Home HIV testing and false positives

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In the comments section, Colby Cosh makes a point which somehow totally escaped me when writing my post about HIV testing: home HIV tests have historically had a fairly high false positive rate, on the order of a percent. So, people could "discover" they have HIV when they actually don't.
That said, you have misrepresented the underlying issue just a teensy bit (and in a way that is surprising coming from you). The concern of the authorities is not with "people who discovered they had HIV", but with "people who got an AIDS diagnosis." These are not the same thing. As I understand it, the current generation of quick, cheap AIDS tests produce false positives about 1/200 of the time. The figure was presumably greater as long ago as 1987; if the false positive rate were as high as 1%, you can maybe see how a regulator would have misgivings about permitting OTC sale. The deliberate inculcation of panic about AIDS amongst heterosexuals increases the danger of psychological harm from the technology; even today people who had nothing like a 0.5% chance of having AIDS would be getting tested and freaking out when two little lines popped up instead of one. (Or just screwing up the damn directions on the box.)

The OraQuick Advance "oral fluid" test being discussed here has a false positive rate of about .2% (the blood version has better performance here). In 2003, there were about 4,000 HIV diagnoses in heterosexual, non-drug-using males and 7000 diagnoses in heterosexual females. Since there are 200-odd million people in this category, your risk is about .5% if your (heterosexual) behavior is about average. This means that if you get a positive result, there's only about a 70-80% chance that you're actually infected. Of course, if your behavior is low risk within this category, the chance that you're actually infected is even lower. Clearly, then, you need to take this into account before you take a home HIV test. However, it's not clear why this is a decision that the FDA is in a better position to make this decision for people than they are themselves.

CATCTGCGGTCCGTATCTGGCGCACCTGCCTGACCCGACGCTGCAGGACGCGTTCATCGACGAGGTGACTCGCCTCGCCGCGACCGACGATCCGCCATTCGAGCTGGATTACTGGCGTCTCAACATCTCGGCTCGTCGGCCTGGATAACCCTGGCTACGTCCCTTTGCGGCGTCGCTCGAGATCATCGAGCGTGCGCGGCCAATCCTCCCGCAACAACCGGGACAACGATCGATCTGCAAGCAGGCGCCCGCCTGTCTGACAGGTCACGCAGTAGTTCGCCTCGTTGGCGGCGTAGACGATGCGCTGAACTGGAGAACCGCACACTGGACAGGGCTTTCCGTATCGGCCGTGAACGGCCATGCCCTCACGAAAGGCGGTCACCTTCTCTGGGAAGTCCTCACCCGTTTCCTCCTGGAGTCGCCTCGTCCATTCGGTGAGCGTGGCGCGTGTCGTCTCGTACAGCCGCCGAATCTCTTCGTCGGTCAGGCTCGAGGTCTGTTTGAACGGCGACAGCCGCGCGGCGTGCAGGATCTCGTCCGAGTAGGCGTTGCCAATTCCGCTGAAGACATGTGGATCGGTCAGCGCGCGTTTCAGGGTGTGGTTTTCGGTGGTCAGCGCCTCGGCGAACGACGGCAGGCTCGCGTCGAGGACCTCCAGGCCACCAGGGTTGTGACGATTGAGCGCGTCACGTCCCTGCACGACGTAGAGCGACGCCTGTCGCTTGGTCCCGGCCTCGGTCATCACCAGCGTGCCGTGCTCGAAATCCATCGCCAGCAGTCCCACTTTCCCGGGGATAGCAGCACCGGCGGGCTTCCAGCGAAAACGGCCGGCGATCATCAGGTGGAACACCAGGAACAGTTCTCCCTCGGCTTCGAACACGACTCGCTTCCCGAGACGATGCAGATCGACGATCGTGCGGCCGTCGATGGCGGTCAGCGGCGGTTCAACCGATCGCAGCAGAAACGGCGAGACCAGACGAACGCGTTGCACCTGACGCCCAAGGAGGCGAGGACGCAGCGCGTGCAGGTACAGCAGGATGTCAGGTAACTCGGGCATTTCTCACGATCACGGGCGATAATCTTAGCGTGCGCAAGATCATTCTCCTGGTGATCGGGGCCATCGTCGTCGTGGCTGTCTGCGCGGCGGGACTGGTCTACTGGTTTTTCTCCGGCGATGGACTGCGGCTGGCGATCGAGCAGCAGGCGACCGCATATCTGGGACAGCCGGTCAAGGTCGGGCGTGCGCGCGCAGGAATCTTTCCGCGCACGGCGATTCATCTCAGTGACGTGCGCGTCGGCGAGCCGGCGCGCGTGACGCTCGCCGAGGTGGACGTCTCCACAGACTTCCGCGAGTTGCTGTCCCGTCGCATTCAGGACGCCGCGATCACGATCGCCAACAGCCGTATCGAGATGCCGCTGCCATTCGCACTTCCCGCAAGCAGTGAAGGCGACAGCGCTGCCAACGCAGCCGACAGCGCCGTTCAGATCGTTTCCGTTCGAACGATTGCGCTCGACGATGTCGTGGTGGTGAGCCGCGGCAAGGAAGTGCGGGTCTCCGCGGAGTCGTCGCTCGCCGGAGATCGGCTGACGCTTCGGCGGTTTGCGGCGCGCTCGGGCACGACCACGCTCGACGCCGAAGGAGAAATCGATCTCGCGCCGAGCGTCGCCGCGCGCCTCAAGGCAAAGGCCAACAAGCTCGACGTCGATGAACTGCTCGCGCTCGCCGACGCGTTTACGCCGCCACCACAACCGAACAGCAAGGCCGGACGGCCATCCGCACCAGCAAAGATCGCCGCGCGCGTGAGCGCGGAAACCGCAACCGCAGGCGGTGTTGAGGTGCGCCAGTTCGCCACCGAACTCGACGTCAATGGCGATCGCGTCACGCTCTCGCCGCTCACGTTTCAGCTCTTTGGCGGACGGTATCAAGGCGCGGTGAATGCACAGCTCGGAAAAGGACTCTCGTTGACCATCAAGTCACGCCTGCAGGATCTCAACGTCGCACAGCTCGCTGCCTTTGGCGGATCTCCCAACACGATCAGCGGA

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Given that doctors are equally bad at understanding the true probability of being infected, it's hard to get excited about the general public not understanding the implications of a positive result.

Presumably, whatever guidance and recommendations they gave to doctors in how to proceed after a positive result can be given to consumers as well. In fact, given people have bettr information about their own risk, in some sense, we should be able to do better with consumers than doctors.

Of course, the American judicial system has its own idiosyncratic solution to this dilemma: after the first few ruinous lawsuits from customers who suffer "psychological damage" (or worse) after getting a false positive, no company will be able to afford to market OTC HIV tests.

This discussion misses the point entirely. The unique selling proposition of a fast, saliva-based at-home HIV test is
checking your partner

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